In just two weeks, the full onslaught of the automotive glory that is the Paris Auto Show will be upon us, but already we're seeing previews of the cars that will be on display. Today, BMW adds the Concept Active Tourer to the mix, and with it, previews its approach to the compact segment.
Though it's termed a concept, the Active Tourer is much more like a production preview; we expect to see this or something very much like it in 2013 or 2014. First up, let's take a look at what makes the Concept Active Tourer tick.
This is a front-wheel drive car. It's powered by a 1.5-liter turbocharged three-cylinder engine, and it's a plug-in hybrid. If none of those things sound like the BMW of the past, you're hearing correctly. It's the BMW of the future.
Power output from the hybrid drivetrain is a reasonable 190 horsepower, getting the Active Tourer to 62 mph in under 8 seconds. Top speed is about 124 mph, and it achieves a claimed average fuel consumption of 94 mpg. It's that last number that's designed to be impressive.
Whether or not the production version of the Active Tourer meets that design target, the concept is capable of up to 18 miles of all-electric driving thanks to its plug-in hybrid battery pack. When the back is depleted, normal driving continues with the gasoline engine, which can also charge the battery pack.
As for the rest of the Concept Active Tourer, it's an exercise in maximizing space within the footprint. That footprint is fairly small, measuring 171 inches long, 72 inches wide, and 61 inches tall. That's not exactly a subcompact, but it's small by modern luxury standards, being slightly wider and taller than the 1-Series, but about the same length--while offering four doors and a cargo area, not to mention the hybrid drivetrain and under-floor battery pack.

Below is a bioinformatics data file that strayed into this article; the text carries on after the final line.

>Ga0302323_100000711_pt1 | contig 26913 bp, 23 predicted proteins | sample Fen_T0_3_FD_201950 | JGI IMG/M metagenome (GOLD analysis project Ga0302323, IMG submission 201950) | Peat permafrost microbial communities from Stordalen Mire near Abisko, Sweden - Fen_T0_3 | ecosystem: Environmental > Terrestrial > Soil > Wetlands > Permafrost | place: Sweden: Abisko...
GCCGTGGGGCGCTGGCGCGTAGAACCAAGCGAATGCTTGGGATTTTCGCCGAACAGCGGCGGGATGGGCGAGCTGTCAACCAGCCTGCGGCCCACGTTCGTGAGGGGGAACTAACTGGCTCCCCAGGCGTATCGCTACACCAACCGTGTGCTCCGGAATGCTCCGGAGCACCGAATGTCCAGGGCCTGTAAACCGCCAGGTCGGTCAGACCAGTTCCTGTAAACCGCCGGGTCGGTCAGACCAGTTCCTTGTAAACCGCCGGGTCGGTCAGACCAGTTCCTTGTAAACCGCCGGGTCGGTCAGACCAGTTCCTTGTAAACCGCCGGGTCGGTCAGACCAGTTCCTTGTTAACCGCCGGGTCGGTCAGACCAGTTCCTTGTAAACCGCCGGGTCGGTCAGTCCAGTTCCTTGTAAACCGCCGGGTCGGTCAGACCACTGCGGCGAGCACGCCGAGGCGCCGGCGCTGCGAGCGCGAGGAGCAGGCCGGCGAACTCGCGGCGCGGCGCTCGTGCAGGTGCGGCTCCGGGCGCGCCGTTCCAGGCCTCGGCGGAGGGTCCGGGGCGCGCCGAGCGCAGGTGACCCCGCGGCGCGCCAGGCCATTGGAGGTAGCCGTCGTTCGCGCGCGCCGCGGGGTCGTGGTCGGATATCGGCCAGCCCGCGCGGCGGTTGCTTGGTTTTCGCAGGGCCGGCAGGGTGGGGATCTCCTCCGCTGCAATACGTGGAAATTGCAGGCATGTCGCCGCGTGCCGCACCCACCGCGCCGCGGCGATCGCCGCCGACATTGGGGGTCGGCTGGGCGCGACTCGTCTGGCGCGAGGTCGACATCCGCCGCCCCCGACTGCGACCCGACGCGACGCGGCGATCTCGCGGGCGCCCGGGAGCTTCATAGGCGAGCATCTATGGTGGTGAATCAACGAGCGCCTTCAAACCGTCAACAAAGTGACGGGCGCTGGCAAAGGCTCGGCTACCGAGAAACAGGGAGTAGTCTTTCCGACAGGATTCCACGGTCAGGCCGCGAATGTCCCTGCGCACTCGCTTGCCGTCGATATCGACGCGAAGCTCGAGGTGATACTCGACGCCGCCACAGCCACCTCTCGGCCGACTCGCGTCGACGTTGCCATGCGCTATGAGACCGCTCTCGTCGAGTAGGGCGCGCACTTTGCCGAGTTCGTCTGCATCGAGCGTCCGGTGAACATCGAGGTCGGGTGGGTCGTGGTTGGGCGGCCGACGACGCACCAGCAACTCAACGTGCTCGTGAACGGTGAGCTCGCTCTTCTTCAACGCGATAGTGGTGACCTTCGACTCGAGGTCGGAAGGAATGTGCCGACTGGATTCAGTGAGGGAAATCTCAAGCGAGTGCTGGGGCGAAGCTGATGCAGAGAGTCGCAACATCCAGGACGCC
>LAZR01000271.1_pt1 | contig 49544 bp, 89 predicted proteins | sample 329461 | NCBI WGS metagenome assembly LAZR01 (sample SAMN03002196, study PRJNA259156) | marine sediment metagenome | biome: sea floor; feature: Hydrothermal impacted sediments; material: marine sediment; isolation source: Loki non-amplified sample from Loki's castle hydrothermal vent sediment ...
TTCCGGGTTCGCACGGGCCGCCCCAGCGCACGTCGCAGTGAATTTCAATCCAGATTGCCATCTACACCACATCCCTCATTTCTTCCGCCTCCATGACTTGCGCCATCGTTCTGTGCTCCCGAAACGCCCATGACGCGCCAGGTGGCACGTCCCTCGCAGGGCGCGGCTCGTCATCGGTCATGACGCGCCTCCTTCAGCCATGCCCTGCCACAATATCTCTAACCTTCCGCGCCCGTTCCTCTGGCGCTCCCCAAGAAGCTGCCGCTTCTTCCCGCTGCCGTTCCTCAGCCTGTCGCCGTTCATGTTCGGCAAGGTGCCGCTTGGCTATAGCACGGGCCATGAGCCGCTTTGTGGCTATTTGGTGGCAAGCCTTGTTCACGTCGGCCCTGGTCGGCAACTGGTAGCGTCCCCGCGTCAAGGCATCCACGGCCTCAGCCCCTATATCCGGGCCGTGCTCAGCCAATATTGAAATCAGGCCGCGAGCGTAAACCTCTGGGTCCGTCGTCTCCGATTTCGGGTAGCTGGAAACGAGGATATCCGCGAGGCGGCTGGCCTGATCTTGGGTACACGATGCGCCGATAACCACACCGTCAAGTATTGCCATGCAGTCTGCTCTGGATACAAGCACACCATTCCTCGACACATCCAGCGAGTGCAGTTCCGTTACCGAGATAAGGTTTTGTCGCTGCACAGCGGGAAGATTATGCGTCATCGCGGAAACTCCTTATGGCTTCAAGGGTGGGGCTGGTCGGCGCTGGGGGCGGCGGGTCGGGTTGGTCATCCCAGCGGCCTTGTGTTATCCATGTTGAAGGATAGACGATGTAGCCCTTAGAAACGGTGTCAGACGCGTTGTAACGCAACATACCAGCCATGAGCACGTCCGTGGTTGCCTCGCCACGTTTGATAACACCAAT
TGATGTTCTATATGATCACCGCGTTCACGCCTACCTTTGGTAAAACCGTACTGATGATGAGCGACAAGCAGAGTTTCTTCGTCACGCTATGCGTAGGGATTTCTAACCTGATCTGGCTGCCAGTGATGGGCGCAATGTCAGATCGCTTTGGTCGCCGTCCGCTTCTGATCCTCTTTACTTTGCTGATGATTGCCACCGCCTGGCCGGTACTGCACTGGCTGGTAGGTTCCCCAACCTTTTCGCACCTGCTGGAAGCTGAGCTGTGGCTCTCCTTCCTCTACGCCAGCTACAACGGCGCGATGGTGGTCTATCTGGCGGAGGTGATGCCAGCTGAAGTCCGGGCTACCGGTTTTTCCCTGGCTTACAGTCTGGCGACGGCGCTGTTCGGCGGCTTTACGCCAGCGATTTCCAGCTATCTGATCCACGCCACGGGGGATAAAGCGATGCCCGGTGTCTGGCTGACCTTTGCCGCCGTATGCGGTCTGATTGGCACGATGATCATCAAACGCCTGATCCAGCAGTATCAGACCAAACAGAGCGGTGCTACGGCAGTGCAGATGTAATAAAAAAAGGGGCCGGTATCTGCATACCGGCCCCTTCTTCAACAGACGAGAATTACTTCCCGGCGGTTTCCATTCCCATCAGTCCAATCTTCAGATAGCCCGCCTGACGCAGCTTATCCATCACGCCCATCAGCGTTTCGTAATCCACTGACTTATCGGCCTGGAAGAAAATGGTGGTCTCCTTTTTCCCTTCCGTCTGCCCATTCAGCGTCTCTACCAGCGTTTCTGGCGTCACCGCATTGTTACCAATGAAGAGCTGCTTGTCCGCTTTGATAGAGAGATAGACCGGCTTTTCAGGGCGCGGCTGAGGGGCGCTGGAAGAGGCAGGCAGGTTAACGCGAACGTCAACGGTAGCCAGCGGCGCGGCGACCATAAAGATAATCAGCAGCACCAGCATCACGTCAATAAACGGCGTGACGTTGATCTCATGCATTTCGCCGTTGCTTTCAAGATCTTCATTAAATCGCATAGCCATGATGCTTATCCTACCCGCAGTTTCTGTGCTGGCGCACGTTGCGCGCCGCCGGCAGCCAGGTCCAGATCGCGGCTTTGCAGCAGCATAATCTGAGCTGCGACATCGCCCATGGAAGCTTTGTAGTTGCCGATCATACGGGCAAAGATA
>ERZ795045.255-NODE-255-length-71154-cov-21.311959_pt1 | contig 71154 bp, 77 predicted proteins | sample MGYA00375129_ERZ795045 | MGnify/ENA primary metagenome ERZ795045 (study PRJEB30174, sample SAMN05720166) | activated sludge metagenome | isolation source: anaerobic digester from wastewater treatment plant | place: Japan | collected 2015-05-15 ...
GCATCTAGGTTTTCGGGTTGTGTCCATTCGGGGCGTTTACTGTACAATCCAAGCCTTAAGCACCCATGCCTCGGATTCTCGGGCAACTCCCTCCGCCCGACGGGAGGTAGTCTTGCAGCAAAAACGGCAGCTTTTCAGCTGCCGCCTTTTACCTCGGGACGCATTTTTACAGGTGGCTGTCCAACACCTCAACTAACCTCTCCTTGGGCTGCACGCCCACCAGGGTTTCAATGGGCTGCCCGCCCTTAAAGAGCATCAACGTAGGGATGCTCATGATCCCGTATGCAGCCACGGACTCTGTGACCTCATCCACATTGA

The styling itself is something like a luxury hatchback, though there's a slight flavor of crossover mixed in as well. The nose is characteristic modern BMW, with angled slats in the kidney grille, aggressive headlights, and a three-part lower air dam. The side styling is crisp and effective, taking some of the bulk out of the tall, short shape. At the rear, simplicity rules the day, though the captive exhaust outlets embedded in the rear bumper are an attractive and modern look. The side mirrors are dramatic and one of the few exterior items (aside from the wheels) that appear to be concept-only goods.
Inside, the Concept Active Tourer lives up to its prototype appellation: a cabin-surrounding light pipe system delivers a neon glow; the steering column is long and stands out from the rest of the dash; the driver instrument cluster is almost motorcycle-like in shape and orientation to the driver; and materials like open-pore laminated wood milled from a single block strike us as rather impractical for mass production.
Nevertheless, it's a coherent and attractive whole--we hope the flavor survives through to production.
As for seating, there are five places for passengers, with a variable split-folding 40:20:40 rear bench that lies flat for extra cargo space. A Travel & Comfort system allows folding tables to be slotted into tracks on the rear of the front seats, or for tablet computers to be clipped on as well.
A panoramic composite glass roof with Suspended Particle Device (SPD) technology allows push-button control of the roof's opacity, though it can't be made completely opaque.
Stay tuned for more, including live images and video from the Paris Auto Show once it gets underway September 27.